Each time a new, higher-resolution sensor is introduced, there is speculation that we’ve reached the theoretical limit of what is possible with today’s technology. As pixels get smaller, image quality suffers. In particular, smaller pixels mean a lower native ISO, and in turn a decrease in low-light image quality. Small pixels also start to be effected by the diffraction of light as it passes through the camera’s aperture. Pushing these two constraints to the limit, Canon has created a stunning 250-megapixel sensor prototype that could be used in a DSLR.
It is an APS-H-size sensor, about 80% of the length and width of a full-frame sensor, and slightly larger than the popular APS-C format. Given its 19,580 x 12,600 pixel resolution, that means each pixel is about 1.5 microns — almost the same as in an iPhone 6. So you could imagine the new sensor as an array of 30 perfectly-aligned, very-high-speed smartphone sensors. It shows its high speed by being able to write out over 1 billion pixels per second, enabling it to capture 250MP video at 5 fps.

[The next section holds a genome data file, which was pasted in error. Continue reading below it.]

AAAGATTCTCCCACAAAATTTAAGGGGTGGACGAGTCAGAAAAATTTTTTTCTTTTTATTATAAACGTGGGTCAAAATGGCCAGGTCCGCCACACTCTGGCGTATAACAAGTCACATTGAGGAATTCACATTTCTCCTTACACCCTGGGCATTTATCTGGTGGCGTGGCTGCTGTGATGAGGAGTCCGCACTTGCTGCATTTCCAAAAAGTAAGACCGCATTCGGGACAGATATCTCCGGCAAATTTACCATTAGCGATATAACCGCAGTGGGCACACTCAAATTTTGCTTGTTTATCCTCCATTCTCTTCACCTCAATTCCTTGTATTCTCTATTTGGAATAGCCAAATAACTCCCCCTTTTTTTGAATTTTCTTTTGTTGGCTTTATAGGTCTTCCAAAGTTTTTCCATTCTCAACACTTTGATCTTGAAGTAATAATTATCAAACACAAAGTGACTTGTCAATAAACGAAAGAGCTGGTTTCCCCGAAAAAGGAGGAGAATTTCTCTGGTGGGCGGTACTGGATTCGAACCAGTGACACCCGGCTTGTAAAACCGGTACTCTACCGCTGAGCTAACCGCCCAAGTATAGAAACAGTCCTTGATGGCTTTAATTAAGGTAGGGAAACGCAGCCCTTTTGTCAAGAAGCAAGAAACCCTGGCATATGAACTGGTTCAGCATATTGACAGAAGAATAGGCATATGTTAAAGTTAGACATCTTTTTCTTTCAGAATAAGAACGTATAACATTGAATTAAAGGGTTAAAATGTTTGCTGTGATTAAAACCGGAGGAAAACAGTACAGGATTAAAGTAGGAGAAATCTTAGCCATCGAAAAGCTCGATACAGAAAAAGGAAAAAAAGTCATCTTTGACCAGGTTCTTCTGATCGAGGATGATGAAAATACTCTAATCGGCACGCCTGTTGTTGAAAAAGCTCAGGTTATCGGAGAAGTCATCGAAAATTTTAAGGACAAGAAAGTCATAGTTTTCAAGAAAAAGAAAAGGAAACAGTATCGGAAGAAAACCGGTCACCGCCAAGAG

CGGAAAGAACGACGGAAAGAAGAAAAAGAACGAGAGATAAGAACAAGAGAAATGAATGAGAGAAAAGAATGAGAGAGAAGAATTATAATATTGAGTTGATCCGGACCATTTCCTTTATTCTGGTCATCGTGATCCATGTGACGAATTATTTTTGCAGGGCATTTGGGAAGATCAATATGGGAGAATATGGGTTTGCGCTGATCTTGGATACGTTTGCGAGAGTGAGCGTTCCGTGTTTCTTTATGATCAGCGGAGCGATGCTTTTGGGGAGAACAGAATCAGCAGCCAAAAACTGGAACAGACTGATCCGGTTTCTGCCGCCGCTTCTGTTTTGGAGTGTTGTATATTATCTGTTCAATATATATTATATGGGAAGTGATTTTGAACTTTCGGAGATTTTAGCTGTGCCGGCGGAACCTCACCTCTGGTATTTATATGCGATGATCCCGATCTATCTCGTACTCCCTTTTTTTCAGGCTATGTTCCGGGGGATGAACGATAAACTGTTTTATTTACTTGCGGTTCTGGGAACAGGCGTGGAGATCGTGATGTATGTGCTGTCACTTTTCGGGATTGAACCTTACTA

While Canon is looking to eventually market the new sensor to specialized audiences including surveillance, measuring instruments, and industrial equipment, it may also help pave the way for practical lightfield cameras. The big problem with lightfield products to date, like those from Lytro, is how much resolution they give up to gain their ability to capture dimensionality and alter focus in post-production.